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Bloomberg Businessweek: E-Hoarding Is Unhealthy

By on September 30, 2011No Comment

E-Hoarding Is Unhealthy

Psychologists are right: Workers must organize and delete their e-mails—or risk cluttering their mental space. Pro or con?


by Marsha Egan, InboxDetox.com

You say, “So what?” to hoarding gigabytes of mostly useless information. I say, “Get real.”

Information has never been easier to acquire. E-mails fly across the world in milliseconds. The average worker fields more than 100 every day, and you say e-hoarding is healthy? Is clutter healthy?

E-clutter, which results from e-hoarding, is costly, both mentally and monetarily. We have the same capacity to digest information as our forefathers, but the amount of information zinging its way into our lives is increasing exponentially.

According to the research firm Basex, information overload costs the U.S. economy a minimum of $900 billion per year in lowered employee productivity and reduced innovation. It adds time to normal tasks and creates stress.

A recent survey by the technology market research firm Radicati Group reported that “the typical corporate e-mail user sends and receives about 105 e-mail messages per day.” That is a lot of e-mail to process, categorize, or store. Sorting through old messages and rummaging through our in-boxes like we’re after the Holy Grail strips hours from each day.

Additionally, the anxiety that goes with having to scavenge through thousands of pieces of information, hoping that you’ve responded to all your e-mails, can be overwhelming.

Here’s what it all comes down to: The more you save, the more you have to sift through. The less everything is organized, the more time you’ll waste and the more stressed you’ll become.

Organize your e-clutter, trash stuff you don’t need, and free yourself to work on what truly matters.


by John Waller, X1 Technologies

In an age of ever-increasing computing power and ever-decreasing storage costs, is there really any harm in ignoring the delete button? The bottom line is the volume of information isn’t the issue; findability is. If you can find whatever you’re looking for instantaneously, the total volume of information stored doesn’t matter.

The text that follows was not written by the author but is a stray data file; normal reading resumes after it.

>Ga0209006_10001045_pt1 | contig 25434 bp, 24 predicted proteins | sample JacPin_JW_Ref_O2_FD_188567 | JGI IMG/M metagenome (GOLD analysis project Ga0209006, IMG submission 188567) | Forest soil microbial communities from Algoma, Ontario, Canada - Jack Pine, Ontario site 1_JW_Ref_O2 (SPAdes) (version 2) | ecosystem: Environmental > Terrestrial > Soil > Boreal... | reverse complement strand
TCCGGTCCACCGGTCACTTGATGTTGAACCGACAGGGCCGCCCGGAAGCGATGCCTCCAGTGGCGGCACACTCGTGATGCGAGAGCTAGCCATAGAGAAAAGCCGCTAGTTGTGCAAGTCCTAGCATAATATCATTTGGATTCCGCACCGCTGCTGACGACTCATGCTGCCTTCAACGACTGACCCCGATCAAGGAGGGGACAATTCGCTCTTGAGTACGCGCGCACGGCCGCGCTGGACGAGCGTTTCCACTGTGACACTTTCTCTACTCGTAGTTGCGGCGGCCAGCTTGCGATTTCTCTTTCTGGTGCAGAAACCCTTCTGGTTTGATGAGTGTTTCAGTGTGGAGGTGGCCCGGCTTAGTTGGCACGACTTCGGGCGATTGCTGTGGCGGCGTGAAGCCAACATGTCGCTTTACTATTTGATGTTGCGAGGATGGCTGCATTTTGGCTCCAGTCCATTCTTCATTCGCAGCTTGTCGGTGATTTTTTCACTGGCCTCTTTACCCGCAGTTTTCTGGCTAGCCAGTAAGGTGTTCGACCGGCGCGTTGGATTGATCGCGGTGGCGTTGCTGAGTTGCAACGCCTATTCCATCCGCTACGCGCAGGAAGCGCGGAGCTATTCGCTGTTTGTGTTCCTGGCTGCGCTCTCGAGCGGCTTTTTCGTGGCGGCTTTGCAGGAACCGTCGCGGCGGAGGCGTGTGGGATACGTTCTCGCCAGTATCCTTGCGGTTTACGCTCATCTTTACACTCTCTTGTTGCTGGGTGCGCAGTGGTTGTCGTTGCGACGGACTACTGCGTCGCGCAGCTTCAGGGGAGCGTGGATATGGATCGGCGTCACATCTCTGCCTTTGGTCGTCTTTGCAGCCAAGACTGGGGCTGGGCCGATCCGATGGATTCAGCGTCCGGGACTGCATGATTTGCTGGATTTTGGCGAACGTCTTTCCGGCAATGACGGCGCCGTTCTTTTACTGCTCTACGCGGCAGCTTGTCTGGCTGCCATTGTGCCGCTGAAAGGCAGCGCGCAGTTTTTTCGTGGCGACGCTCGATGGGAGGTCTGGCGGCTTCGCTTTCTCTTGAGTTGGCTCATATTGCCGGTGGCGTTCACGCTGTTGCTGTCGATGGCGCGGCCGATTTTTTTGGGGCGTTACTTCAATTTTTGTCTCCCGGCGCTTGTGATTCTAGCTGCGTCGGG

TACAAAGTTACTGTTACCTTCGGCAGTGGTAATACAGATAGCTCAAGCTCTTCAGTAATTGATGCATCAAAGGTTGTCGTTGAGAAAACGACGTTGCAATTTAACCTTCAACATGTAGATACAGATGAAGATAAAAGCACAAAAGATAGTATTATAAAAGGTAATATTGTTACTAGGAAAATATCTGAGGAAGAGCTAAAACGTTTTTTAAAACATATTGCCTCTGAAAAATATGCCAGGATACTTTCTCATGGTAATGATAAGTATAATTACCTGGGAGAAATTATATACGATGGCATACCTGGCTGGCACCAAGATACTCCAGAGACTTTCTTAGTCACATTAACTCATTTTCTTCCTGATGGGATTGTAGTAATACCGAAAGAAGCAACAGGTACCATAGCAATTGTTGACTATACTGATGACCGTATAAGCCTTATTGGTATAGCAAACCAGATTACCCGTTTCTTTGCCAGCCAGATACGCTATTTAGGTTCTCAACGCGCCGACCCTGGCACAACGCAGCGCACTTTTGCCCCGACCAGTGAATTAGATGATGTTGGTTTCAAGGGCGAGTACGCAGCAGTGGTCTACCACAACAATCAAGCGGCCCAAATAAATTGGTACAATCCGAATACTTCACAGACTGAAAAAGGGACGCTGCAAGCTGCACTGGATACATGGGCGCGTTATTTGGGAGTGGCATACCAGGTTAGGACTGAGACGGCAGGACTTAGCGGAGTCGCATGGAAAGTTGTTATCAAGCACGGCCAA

We can draw an analogy to the greater Web. The size of the Web continues to grow exponentially, but it causes no problem, because Google has solved the findability problem. We don’t wish for fewer Web pages out there. Instead, we care about finding the right Web page in the shortest amount of time. No matter how much we obsess about creating and organizing our bookmarks, in almost all cases, searching Google is the shortest route to the best answer.

Heavy users of e-mail see upwards of 200 to 300 messages per day. Add documents, spreadsheets, and presentations and this number balloons. How does the average professional know what will not prove to be valuable information months and years later?

As businesses continue to use e-mail as the primary form of communication, keeping a digital trail of conversations and documents is critical, making deletion an increasingly irresponsible action. Findability remains the key, and today’s impressive search and retrieval tools for e-mail and personal files make virtually any digital information available with just a few keystrokes.

Opinions and conclusions expressed in the Debate Room do not necessarily reflect the views of Bloomberg Businessweek, Businessweek.com, or Bloomberg LP.
Full article available here.

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